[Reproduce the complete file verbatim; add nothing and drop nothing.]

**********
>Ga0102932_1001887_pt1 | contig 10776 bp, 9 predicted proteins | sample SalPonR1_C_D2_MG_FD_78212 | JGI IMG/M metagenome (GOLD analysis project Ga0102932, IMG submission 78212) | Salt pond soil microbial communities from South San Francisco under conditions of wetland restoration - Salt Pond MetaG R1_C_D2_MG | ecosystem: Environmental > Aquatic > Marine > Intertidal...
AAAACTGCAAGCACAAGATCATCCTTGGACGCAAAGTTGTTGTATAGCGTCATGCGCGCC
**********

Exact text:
>Ga0102932_1001887_pt1 | contig 10776 bp, 9 predicted proteins | sample SalPonR1_C_D2_MG_FD_78212 | JGI IMG/M metagenome (GOLD analysis project Ga0102932, IMG submission 78212) | Salt pond soil microbial communities from South San Francisco under conditions of wetland restoration - Salt Pond MetaG R1_C_D2_MG | ecosystem: Environmental > Aquatic > Marine > Intertidal...
AAAACTGCAAGCACAAGATCATCCTTGGACGCAAAGTTGTTGTATAGCGTCATGCGCGCC